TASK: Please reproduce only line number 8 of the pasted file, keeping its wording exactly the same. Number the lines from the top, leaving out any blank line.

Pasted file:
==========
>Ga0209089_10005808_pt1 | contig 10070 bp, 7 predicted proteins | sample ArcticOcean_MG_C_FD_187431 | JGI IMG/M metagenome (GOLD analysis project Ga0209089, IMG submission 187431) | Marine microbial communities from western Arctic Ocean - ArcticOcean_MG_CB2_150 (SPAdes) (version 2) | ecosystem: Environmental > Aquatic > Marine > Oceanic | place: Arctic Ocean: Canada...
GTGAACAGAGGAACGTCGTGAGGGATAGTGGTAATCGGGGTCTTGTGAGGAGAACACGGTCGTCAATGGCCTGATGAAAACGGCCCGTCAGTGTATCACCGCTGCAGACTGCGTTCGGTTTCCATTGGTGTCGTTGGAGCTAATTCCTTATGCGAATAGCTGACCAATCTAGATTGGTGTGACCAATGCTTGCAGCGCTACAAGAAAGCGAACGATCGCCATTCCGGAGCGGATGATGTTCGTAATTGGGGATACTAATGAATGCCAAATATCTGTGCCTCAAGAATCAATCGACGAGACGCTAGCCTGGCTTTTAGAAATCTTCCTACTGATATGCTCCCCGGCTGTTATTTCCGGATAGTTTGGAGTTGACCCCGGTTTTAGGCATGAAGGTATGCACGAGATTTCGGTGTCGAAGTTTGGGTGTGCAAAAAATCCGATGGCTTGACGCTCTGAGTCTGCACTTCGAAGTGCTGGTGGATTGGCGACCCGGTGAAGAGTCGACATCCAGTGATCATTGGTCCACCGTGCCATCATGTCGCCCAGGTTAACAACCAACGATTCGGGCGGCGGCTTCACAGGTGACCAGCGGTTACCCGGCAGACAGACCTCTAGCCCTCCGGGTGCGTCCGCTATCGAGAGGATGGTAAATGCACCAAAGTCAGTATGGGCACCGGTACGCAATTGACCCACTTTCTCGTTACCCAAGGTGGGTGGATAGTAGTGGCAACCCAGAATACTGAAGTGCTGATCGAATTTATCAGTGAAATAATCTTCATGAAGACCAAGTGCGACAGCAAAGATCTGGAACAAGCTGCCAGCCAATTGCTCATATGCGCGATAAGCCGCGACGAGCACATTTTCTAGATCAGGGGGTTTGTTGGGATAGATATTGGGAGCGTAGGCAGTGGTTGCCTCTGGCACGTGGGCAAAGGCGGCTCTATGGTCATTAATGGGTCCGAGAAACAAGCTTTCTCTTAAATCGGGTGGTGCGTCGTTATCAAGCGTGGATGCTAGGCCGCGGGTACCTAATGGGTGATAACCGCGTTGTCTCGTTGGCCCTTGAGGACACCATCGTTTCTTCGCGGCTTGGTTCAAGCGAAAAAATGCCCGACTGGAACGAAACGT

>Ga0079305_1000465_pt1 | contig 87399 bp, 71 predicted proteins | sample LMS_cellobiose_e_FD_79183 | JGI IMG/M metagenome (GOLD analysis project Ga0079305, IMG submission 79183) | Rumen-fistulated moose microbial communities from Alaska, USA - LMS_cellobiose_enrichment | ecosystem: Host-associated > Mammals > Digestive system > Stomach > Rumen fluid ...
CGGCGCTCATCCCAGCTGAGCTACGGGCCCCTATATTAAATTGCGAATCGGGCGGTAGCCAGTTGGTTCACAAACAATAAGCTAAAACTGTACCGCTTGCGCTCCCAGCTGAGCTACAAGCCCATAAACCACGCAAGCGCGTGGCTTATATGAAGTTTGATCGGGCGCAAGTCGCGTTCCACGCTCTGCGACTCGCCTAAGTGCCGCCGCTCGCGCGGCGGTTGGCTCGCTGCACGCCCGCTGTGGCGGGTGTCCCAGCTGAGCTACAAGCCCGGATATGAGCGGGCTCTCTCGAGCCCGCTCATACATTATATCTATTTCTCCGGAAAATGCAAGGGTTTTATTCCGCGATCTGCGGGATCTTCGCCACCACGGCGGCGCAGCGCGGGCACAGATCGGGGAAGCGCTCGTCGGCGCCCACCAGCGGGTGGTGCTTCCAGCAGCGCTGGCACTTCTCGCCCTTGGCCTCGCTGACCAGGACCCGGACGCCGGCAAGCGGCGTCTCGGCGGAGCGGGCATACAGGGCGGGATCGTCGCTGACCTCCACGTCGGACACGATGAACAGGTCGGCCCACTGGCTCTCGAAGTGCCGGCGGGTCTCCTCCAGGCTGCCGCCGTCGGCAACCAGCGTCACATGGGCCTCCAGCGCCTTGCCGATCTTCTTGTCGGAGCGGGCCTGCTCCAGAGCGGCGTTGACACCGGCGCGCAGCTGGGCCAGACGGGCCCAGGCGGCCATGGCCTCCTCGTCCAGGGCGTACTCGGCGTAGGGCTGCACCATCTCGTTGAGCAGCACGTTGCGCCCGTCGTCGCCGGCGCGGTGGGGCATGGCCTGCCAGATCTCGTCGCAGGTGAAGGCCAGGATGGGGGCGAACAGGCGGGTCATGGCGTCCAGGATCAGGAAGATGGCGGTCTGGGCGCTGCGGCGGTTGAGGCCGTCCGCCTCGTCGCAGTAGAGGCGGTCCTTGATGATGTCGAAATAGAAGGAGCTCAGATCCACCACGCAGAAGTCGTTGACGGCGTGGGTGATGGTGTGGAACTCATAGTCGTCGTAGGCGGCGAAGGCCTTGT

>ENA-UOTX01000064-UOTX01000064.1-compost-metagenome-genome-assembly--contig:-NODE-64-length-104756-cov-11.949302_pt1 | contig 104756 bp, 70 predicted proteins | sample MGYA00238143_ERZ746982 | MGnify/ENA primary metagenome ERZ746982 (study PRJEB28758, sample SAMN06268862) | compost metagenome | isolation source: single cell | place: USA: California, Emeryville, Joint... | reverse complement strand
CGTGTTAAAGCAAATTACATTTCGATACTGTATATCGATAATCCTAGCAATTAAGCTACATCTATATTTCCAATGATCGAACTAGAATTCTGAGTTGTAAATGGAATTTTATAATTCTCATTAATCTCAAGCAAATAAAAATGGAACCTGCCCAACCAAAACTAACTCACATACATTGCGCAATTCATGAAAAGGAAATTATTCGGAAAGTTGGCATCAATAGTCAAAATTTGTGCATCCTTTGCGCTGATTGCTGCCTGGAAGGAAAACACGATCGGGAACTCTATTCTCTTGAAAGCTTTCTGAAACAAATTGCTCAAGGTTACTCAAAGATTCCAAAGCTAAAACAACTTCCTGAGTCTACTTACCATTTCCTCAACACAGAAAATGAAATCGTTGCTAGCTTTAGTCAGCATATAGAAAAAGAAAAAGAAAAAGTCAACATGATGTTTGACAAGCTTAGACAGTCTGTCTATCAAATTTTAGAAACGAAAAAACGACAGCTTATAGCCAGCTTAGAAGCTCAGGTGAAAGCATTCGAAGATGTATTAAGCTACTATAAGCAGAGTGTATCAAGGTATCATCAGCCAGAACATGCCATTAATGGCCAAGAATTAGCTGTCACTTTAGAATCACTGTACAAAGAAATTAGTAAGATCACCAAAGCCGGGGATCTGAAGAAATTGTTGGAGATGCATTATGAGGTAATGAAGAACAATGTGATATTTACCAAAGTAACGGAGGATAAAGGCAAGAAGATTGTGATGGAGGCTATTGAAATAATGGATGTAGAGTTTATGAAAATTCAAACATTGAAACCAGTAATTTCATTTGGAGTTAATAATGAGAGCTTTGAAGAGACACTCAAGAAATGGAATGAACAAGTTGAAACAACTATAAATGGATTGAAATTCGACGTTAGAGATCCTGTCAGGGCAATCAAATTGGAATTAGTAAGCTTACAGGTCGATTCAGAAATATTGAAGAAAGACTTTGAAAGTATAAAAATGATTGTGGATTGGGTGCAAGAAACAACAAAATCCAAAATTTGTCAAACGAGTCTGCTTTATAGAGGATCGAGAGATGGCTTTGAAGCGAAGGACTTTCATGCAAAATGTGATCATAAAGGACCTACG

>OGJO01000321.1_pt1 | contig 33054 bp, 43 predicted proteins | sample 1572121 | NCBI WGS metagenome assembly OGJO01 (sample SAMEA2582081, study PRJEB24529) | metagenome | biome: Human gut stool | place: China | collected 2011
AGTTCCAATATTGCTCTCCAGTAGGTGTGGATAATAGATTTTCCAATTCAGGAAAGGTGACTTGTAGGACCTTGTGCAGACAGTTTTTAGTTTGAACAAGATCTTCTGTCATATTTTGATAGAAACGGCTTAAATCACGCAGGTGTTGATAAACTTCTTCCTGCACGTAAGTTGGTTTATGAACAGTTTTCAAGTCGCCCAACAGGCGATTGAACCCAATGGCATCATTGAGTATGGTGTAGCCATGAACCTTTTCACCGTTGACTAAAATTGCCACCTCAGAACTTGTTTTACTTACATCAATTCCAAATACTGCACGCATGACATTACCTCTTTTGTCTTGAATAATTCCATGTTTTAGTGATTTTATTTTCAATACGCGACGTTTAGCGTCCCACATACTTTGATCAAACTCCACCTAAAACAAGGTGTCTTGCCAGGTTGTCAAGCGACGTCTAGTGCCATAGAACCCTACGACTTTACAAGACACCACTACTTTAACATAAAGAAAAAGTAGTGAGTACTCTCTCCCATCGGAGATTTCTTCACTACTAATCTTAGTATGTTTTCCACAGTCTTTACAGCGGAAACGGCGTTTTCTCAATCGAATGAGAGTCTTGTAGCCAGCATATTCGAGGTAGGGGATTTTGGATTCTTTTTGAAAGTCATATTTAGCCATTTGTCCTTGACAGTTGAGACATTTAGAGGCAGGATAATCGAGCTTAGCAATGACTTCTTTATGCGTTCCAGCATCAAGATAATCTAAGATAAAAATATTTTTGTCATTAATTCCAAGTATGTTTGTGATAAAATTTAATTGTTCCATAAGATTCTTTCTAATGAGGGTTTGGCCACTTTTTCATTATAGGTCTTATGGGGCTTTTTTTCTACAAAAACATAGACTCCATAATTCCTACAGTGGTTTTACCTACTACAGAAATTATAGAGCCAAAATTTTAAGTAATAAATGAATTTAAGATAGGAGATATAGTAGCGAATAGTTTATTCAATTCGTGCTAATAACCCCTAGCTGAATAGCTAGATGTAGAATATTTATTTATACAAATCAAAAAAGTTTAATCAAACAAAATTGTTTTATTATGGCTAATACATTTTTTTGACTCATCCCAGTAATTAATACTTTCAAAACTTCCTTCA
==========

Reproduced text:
AGTTCCAATATTGCTCTCCAGTAGGTGTGGATAATAGATTTTCCAATTCAGGAAAGGTGACTTGTAGGACCTTGTGCAGACAGTTTTTAGTTTGAACAAGATCTTCTGTCATATTTTGATAGAAACGGCTTAAATCACGCAGGTGTTGATAAACTTCTTCCTGCACGTAAGTTGGTTTATGAACAGTTTTCAAGTCGCCCAACAGGCGATTGAACCCAATGGCATCATTGAGTATGGTGTAGCCATGAACCTTTTCACCGTTGACTAAAATTGCCACCTCAGAACTTGTTTTACTTACATCAATTCCAAATACTGCACGCATGACATTACCTCTTTTGTCTTGAATAATTCCATGTTTTAGTGATTTTATTTTCAATACGCGACGTTTAGCGTCCCACATACTTTGATCAAACTCCACCTAAAACAAGGTGTCTTGCCAGGTTGTCAAGCGACGTCTAGTGCCATAGAACCCTACGACTTTACAAGACACCACTACTTTAACATAAAGAAAAAGTAGTGAGTACTCTCTCCCATCGGAGATTTCTTCACTACTAATCTTAGTATGTTTTCCACAGTCTTTACAGCGGAAACGGCGTTTTCTCAATCGAATGAGAGTCTTGTAGCCAGCATATTCGAGGTAGGGGATTTTGGATTCTTTTTGAAAGTCATATTTAGCCATTTGTCCTTGACAGTTGAGACATTTAGAGGCAGGATAATCGAGCTTAGCAATGACTTCTTTATGCGTTCCAGCATCAAGATAATCTAAGATAAAAATATTTTTGTCATTAATTCCAAGTATGTTTGTGATAAAATTTAATTGTTCCATAAGATTCTTTCTAATGAGGGTTTGGCCACTTTTTCATTATAGGTCTTATGGGGCTTTTTTTCTACAAAAACATAGACTCCATAATTCCTACAGTGGTTTTACCTACTACAGAAATTATAGAGCCAAAATTTTAAGTAATAAATGAATTTAAGATAGGAGATATAGTAGCGAATAGTTTATTCAATTCGTGCTAATAACCCCTAGCTGAATAGCTAGATGTAGAATATTTATTTATACAAATCAAAAAAGTTTAATCAAACAAAATTGTTTTATTATGGCTAATACATTTTTTTGACTCATCCCAGTAATTAATACTTTCAAAACTTCCTTCA